In drawing together her history, Kristel concentrates on four themes. Her first theme focuses on the emotional pull of the war on the Dutch, who read about it in their newspapers, watched it unfold on news-reels in cinemas and confronted the impact of the conflict in a range of direct and indirect ways. Although the Netherlands was a neutral country, the war was not a ‘far-off’ event for its people. The German invasion of Belgium passed by the Dutch border. Residents had to deal with refugees, escaped prisoners of war (POWs), the internment of foreign soldiers as well as the mobilisation of its own conscript army and the imposition of a military state of siege. They also endured severe rationing, damaging food and fuel shortages as well as occasional military incursions (including aerial bombardment and the sinking of fishing and merchant vessels). These neutral war experiences also impacted on how the Dutch interpreted the military events in which they played no direct hand. There was no enthusiasm for war in the Netherlands.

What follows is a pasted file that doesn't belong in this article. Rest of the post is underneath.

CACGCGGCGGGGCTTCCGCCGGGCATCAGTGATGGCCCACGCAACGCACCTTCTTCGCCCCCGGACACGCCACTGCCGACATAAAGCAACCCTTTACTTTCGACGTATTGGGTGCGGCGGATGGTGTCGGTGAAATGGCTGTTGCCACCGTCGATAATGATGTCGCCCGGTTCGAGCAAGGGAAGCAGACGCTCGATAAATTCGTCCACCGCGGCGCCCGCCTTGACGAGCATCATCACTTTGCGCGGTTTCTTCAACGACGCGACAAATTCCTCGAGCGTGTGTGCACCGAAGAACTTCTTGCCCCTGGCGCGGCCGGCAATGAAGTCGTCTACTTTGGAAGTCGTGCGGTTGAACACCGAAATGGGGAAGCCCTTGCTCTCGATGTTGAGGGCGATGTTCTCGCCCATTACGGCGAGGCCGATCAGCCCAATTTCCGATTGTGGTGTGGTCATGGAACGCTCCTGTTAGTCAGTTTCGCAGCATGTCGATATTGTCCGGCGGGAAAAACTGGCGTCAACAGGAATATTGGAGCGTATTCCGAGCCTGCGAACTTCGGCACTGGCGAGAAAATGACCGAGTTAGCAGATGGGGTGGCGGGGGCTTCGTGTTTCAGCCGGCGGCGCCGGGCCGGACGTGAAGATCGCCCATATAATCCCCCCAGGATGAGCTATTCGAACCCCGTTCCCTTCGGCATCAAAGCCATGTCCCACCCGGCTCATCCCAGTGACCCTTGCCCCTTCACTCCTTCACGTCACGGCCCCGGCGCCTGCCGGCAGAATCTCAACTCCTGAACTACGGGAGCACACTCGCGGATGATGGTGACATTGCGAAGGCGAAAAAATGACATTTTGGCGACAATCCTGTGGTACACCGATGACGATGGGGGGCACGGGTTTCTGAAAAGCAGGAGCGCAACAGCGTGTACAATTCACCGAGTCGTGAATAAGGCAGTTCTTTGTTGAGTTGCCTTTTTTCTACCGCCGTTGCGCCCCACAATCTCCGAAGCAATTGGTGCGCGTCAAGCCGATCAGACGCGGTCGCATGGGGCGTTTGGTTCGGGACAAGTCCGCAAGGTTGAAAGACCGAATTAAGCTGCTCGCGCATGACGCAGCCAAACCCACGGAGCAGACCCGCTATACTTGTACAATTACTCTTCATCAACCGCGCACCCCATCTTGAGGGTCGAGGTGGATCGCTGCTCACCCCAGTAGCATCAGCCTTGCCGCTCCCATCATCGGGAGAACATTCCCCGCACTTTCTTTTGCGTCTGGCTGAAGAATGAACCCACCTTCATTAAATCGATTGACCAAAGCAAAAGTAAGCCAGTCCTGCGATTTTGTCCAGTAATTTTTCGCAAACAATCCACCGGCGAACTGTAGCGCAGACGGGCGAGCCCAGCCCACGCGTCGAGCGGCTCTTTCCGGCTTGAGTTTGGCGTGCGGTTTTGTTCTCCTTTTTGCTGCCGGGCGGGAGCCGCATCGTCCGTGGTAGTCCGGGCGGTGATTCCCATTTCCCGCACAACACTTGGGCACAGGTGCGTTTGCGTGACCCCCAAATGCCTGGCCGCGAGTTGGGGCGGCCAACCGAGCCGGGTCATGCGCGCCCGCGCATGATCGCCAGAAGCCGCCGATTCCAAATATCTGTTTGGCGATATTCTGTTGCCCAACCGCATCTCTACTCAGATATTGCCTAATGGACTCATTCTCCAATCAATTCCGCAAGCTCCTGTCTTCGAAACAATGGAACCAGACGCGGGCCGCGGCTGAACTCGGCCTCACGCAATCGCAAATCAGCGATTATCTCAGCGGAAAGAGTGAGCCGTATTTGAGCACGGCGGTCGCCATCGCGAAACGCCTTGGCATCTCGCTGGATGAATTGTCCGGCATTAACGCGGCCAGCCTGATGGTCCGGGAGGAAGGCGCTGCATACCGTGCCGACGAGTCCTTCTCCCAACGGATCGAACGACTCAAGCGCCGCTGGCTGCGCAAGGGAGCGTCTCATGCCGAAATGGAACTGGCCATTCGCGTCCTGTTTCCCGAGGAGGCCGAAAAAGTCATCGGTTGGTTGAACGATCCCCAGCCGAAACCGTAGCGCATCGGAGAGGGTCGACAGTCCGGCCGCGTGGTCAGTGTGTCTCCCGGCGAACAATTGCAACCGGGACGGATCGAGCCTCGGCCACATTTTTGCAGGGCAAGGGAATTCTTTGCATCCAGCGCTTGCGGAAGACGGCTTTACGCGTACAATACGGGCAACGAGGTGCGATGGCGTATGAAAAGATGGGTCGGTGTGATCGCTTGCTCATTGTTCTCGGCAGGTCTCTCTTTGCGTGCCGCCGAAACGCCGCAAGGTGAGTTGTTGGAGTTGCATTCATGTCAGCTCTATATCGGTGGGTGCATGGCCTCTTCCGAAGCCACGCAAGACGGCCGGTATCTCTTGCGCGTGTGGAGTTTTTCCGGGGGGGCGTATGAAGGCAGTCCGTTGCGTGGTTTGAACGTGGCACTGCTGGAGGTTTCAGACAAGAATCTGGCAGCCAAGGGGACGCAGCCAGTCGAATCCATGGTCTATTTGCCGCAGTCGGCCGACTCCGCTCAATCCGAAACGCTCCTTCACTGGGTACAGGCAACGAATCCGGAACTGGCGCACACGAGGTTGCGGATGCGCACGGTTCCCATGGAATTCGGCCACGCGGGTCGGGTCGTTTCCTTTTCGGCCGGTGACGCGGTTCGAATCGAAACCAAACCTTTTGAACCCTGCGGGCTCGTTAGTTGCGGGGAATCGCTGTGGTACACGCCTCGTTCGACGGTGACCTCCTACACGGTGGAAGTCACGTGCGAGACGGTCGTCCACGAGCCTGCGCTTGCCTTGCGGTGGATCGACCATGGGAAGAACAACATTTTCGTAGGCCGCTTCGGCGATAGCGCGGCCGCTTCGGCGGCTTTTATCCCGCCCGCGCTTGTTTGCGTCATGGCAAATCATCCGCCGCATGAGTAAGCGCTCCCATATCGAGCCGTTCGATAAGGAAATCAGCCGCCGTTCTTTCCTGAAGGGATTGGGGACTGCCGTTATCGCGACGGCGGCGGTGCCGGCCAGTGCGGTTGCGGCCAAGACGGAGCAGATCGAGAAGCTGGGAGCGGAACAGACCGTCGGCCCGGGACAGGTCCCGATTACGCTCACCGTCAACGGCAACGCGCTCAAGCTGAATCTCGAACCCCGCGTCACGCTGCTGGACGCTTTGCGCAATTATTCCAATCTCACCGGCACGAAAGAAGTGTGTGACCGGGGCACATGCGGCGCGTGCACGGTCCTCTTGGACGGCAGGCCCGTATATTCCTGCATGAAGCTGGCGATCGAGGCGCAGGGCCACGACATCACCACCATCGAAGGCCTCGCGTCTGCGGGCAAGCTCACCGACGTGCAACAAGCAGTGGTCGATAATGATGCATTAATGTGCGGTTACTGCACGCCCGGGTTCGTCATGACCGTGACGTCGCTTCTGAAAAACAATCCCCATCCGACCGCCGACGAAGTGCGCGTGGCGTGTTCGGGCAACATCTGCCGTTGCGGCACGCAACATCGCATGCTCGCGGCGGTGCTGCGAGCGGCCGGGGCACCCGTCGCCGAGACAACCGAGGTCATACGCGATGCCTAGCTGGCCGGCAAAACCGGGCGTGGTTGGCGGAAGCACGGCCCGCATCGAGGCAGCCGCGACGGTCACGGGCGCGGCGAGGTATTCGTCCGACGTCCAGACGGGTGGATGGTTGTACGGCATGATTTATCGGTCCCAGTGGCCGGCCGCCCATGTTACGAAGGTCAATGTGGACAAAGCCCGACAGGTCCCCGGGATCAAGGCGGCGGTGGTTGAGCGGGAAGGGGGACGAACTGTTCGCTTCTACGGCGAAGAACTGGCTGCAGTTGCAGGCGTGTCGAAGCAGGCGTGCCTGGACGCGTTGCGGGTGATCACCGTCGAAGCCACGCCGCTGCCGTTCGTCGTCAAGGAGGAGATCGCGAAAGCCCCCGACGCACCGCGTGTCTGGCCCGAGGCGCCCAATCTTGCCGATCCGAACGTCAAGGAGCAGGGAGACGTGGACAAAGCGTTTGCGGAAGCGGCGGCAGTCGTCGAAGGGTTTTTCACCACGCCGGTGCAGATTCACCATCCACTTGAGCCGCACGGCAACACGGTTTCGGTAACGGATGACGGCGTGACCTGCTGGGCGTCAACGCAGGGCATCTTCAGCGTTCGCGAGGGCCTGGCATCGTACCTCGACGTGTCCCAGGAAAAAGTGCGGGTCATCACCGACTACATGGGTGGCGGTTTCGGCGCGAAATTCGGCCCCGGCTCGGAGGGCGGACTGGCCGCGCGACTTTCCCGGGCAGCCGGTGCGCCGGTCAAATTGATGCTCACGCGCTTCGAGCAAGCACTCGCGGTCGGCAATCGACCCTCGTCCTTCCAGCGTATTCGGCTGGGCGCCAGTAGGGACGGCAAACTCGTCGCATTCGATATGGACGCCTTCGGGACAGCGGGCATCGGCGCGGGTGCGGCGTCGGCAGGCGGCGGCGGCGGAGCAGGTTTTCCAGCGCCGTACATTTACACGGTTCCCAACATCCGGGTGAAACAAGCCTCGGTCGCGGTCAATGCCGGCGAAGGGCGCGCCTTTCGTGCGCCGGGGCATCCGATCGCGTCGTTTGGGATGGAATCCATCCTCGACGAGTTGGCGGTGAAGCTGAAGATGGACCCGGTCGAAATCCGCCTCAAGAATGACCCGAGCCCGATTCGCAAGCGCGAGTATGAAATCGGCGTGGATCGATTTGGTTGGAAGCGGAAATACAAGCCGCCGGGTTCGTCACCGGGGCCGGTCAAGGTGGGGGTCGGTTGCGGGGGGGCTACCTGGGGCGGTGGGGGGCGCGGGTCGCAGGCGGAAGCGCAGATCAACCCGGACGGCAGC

Another major theme of the book looks to the Dutch population’s feelings of ‘helplessness’ (machteloosheid). The Dutch were well aware that their fate as a small and neutral country depended on the decisions made by the great military powers. That understanding had repercussions on how they perceived the war and gauged its relevance. Kristel’s third theme deals with the centrality of international law in Dutch interpretations of the war’s obvious violence, which were particularly vested in the rights of civilians. Finally, Kristel acknowledges the importance of the war in shaping popular expectations for the Netherlands’ post-war future. How would the country fare in a post-war world? What hopes and ambitions did the Dutch have for their future?